With these strides toward a clearer purpose for learning syllabification--and the qualifiers that this system is product of tradition and not beyond debate--I believe would have had more confidence and less frustration in learning syllabification as a beginning Hebrew student.

3 comments:

Joel M. Hoffman said...

Joel Hoffman here, author of In the Beginning. In spite of your confusion ("Confusingly, Hoffman...."), you have understood the situation perfectly. There are two issues to consider:

1. Whether or not there is a vowel.

2 How one pronounces the lack of a vowel.

The shva indicates the lack of a vowel. Period. It's not that complicated.

A little more complicated is how to pronounce that lack of a vowel, and this depends on dialect as well as language. Some languages (Greek, say), allow words that start "pt---" to be pronounced with no vowel between those consonants. Other, like English, require a vowel in that circumstance. But English does allow "sp---," which, in turn, Spanish does not. The question is how Masoretic Hebrew behaved.

Perhaps the confusion comes because "vowel" at once refers to something in the word and to something in the pronunciation of it.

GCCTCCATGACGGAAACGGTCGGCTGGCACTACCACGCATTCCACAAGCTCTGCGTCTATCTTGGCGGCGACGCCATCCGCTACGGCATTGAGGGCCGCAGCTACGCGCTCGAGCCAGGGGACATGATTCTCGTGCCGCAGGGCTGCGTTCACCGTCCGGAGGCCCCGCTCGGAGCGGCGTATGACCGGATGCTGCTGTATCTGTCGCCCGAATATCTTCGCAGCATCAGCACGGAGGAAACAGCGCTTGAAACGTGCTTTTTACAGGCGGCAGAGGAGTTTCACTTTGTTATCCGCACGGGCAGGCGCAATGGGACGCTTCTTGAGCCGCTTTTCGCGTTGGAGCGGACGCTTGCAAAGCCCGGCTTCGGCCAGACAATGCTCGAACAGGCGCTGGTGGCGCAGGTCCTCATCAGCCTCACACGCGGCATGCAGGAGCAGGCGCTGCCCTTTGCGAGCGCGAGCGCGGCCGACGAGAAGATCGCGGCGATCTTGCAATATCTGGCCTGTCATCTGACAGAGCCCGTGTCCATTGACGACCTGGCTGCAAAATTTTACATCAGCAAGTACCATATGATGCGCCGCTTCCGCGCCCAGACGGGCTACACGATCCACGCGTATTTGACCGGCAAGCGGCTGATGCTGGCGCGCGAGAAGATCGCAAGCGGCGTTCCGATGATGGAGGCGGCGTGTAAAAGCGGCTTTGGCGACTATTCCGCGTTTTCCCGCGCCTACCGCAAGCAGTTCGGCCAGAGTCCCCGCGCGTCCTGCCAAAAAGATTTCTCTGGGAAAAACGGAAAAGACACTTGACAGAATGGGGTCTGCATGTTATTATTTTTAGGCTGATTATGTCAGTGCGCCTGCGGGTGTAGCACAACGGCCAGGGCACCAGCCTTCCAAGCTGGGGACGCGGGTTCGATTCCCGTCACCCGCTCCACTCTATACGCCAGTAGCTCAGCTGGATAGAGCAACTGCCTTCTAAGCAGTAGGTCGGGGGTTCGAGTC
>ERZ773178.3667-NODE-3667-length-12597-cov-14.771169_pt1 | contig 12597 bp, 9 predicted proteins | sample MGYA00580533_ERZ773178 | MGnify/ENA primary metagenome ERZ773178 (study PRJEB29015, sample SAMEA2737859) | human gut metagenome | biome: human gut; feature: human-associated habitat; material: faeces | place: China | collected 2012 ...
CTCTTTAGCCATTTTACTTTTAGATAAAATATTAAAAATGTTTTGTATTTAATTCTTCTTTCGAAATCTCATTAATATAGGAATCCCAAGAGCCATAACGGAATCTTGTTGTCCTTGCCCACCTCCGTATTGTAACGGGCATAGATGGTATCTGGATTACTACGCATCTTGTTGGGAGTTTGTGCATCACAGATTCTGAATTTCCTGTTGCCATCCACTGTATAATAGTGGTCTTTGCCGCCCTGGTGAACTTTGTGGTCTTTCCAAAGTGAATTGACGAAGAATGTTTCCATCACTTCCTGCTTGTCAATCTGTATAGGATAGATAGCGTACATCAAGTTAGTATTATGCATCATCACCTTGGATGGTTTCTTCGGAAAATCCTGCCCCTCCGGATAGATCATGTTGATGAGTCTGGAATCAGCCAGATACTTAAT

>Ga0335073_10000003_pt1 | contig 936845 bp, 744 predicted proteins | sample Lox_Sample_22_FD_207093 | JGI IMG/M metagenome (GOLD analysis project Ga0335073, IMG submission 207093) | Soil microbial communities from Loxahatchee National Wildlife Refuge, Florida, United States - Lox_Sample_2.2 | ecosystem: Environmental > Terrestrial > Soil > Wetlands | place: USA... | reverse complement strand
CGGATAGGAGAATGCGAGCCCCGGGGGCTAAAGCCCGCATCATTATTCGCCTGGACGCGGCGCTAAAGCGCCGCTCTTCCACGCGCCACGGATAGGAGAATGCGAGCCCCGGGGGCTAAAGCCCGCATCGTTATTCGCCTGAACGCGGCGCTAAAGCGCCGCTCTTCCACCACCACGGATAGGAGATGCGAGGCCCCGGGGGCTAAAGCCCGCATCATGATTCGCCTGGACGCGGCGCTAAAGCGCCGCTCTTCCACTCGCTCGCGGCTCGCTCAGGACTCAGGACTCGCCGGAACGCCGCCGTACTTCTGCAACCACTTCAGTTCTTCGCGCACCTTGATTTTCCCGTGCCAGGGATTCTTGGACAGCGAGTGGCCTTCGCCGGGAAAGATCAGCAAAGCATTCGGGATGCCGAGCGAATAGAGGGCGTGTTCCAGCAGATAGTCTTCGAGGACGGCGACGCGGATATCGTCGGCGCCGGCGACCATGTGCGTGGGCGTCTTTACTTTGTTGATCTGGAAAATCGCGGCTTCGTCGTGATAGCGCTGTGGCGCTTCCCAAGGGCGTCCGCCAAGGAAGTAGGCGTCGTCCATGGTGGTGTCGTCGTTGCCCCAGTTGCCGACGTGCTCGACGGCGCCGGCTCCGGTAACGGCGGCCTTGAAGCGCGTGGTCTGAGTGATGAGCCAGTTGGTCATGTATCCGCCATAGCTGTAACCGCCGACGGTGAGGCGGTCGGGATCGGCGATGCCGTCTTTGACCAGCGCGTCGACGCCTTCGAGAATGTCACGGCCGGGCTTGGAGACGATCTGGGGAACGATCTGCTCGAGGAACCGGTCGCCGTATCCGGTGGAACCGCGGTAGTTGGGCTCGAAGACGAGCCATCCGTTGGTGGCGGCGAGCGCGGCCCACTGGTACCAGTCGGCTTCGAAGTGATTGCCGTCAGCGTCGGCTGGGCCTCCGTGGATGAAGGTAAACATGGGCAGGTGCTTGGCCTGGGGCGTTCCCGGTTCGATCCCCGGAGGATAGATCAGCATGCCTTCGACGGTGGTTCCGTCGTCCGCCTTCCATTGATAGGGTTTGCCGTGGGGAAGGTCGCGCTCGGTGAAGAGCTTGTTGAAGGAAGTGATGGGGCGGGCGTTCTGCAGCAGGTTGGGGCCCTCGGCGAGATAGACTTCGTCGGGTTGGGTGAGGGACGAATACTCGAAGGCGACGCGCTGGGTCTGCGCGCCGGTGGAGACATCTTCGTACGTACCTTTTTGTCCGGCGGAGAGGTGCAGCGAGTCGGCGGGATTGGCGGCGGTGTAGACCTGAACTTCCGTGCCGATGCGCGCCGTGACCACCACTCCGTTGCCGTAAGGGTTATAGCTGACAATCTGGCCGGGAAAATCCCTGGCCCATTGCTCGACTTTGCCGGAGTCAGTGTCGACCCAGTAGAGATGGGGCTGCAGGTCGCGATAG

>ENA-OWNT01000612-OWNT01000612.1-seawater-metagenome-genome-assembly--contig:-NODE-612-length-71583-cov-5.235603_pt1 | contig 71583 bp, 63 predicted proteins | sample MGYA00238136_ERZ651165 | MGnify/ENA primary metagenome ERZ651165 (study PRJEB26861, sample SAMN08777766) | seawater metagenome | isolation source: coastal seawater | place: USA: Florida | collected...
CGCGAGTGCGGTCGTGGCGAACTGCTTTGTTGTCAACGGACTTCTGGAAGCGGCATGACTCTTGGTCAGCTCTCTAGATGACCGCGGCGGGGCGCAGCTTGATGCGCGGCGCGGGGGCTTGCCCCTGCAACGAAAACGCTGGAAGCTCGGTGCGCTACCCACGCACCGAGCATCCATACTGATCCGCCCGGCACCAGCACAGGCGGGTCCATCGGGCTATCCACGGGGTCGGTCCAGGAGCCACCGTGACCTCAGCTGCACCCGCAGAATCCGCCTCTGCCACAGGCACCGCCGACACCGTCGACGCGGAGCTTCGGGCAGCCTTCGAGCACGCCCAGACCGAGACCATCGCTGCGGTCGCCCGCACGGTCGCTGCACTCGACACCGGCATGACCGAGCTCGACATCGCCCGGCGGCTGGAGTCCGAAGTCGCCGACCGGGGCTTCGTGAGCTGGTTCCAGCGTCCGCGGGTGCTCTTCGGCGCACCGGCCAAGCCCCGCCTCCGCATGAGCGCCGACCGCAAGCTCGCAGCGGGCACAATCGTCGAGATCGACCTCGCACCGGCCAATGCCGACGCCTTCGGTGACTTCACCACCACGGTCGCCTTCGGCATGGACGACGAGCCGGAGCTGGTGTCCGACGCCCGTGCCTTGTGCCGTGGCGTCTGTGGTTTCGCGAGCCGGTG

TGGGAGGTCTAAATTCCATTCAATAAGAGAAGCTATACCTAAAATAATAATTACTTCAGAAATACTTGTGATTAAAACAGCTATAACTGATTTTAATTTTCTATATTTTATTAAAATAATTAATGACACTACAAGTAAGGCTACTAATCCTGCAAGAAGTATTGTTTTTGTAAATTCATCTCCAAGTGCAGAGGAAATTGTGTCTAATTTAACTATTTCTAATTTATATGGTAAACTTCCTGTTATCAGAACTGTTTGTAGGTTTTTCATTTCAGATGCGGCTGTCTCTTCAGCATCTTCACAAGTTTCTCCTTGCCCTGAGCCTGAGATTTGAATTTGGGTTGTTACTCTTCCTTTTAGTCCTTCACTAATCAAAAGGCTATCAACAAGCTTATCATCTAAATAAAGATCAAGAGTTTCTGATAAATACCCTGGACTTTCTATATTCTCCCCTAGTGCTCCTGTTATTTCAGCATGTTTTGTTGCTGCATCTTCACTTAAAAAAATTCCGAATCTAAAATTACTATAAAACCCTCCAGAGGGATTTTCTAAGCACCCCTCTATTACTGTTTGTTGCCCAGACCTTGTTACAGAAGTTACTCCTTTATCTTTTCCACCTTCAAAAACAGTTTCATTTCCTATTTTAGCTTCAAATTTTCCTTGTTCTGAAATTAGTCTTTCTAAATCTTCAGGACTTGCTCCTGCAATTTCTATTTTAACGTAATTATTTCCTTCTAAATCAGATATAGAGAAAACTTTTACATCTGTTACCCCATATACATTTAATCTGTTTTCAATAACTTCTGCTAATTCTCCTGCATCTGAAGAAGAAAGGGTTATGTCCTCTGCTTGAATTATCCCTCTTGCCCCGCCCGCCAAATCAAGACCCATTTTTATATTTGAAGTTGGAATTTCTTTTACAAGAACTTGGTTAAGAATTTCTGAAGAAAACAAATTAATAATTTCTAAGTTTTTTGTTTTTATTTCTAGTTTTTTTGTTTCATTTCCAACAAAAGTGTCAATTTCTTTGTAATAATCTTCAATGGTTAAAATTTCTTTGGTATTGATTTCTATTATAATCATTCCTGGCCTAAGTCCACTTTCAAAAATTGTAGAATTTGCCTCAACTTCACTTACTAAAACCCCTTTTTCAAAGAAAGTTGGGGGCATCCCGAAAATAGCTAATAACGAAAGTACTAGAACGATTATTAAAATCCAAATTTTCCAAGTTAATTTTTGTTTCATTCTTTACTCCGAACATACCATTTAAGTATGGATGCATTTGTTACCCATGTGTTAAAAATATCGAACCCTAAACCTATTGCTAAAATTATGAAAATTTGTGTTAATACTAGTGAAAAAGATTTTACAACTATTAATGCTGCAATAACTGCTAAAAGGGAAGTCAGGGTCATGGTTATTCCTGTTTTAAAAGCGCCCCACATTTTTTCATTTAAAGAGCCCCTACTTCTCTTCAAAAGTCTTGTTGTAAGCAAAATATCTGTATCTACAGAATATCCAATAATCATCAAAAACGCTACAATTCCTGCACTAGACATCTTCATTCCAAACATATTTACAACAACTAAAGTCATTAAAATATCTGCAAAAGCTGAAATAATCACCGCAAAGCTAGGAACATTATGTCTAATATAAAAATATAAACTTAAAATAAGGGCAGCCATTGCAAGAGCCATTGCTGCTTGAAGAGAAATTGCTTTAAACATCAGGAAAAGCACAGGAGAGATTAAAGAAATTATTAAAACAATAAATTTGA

The apostrophe in English works exactly the same as the Masoretic shva: the apostrophe is pronounced when it has to be. So in "Mike'll see you tomorrow" the apostrophe is silent, while in "Bill'll see you tomorrow" the aposrophe has a sound.

Similarly, in Hebrew, the shva in "dabru" ("speak!") is silent, while in "hal'lu" it is not.

Incidentally, readers of this blog may enjoy my biweekly column in the Jerusalem Post, also available on line.

-Joel
www.lashon.net

Nathan said...

Ah, that's helpful. Thanks!

Paul Isaiah said...

Thank you so much for this post. I am a beginning student that got stuck on exactly the same circular reasoning problem in chapter 3 on vocal/silent shewa vs short-long/open-closed syllables.

I still don't know what to do with a shewa after an accented short syllable. This confusion has repeatedly tripped me up for half of the book now. So I take it that the answer is, basically, don't worry about it?